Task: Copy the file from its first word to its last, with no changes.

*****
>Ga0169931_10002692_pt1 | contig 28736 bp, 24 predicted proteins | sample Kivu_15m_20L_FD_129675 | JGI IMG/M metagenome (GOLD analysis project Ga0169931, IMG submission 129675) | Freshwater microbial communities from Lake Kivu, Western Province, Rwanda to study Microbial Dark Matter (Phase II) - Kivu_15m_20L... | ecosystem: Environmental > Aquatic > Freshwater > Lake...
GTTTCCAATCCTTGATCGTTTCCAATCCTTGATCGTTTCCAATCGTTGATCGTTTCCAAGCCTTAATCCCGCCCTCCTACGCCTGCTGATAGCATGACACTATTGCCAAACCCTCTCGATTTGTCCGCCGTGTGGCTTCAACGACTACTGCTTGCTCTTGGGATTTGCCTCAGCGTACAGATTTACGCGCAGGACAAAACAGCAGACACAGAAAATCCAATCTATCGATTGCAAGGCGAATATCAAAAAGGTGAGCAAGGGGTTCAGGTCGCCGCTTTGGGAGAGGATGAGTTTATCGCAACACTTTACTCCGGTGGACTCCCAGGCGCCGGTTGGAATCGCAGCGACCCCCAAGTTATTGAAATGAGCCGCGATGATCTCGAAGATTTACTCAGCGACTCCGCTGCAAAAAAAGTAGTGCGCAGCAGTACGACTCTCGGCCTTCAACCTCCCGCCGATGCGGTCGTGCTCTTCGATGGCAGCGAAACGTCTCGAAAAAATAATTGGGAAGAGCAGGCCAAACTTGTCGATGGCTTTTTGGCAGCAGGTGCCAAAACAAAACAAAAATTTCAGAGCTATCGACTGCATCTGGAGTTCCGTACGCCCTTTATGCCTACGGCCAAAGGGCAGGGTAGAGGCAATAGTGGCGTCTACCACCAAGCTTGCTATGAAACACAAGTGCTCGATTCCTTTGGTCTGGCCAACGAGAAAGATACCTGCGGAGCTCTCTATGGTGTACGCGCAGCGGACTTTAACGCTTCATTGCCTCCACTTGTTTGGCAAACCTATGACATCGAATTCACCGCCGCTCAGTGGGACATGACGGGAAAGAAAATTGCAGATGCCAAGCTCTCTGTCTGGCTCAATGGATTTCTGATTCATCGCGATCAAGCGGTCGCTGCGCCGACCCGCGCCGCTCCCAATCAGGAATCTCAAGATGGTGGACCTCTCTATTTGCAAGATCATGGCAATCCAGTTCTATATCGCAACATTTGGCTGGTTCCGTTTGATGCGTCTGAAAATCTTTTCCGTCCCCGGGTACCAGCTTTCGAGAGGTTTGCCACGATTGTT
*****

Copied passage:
>Ga0169931_10002692_pt1 | contig 28736 bp, 24 predicted proteins | sample Kivu_15m_20L_FD_129675 | JGI IMG/M metagenome (GOLD analysis project Ga0169931, IMG submission 129675) | Freshwater microbial communities from Lake Kivu, Western Province, Rwanda to study Microbial Dark Matter (Phase II) - Kivu_15m_20L... | ecosystem: Environmental > Aquatic > Freshwater > Lake...
GTTTCCAATCCTTGATCGTTTCCAATCCTTGATCGTTTCCAATCGTTGATCGTTTCCAAGCCTTAATCCCGCCCTCCTACGCCTGCTGATAGCATGACACTATTGCCAAACCCTCTCGATTTGTCCGCCGTGTGGCTTCAACGACTACTGCTTGCTCTTGGGATTTGCCTCAGCGTACAGATTTACGCGCAGGACAAAACAGCAGACACAGAAAATCCAATCTATCGATTGCAAGGCGAATATCAAAAAGGTGAGCAAGGGGTTCAGGTCGCCGCTTTGGGAGAGGATGAGTTTATCGCAACACTTTACTCCGGTGGACTCCCAGGCGCCGGTTGGAATCGCAGCGACCCCCAAGTTATTGAAATGAGCCGCGATGATCTCGAAGATTTACTCAGCGACTCCGCTGCAAAAAAAGTAGTGCGCAGCAGTACGACTCTCGGCCTTCAACCTCCCGCCGATGCGGTCGTGCTCTTCGATGGCAGCGAAACGTCTCGAAAAAATAATTGGGAAGAGCAGGCCAAACTTGTCGATGGCTTTTTGGCAGCAGGTGCCAAAACAAAACAAAAATTTCAGAGCTATCGACTGCATCTGGAGTTCCGTACGCCCTTTATGCCTACGGCCAAAGGGCAGGGTAGAGGCAATAGTGGCGTCTACCACCAAGCTTGCTATGAAACACAAGTGCTCGATTCCTTTGGTCTGGCCAACGAGAAAGATACCTGCGGAGCTCTCTATGGTGTACGCGCAGCGGACTTTAACGCTTCATTGCCTCCACTTGTTTGGCAAACCTATGACATCGAATTCACCGCCGCTCAGTGGGACATGACGGGAAAGAAAATTGCAGATGCCAAGCTCTCTGTCTGGCTCAATGGATTTCTGATTCATCGCGATCAAGCGGTCGCTGCGCCGACCCGCGCCGCTCCCAATCAGGAATCTCAAGATGGTGGACCTCTCTATTTGCAAGATCATGGCAATCCAGTTCTATATCGCAACATTTGGCTGGTTCCGTTTGATGCGTCTGAAAATCTTTTCCGTCCCCGGGTACCAGCTTTCGAGAGGTTTGCCACGATTGTT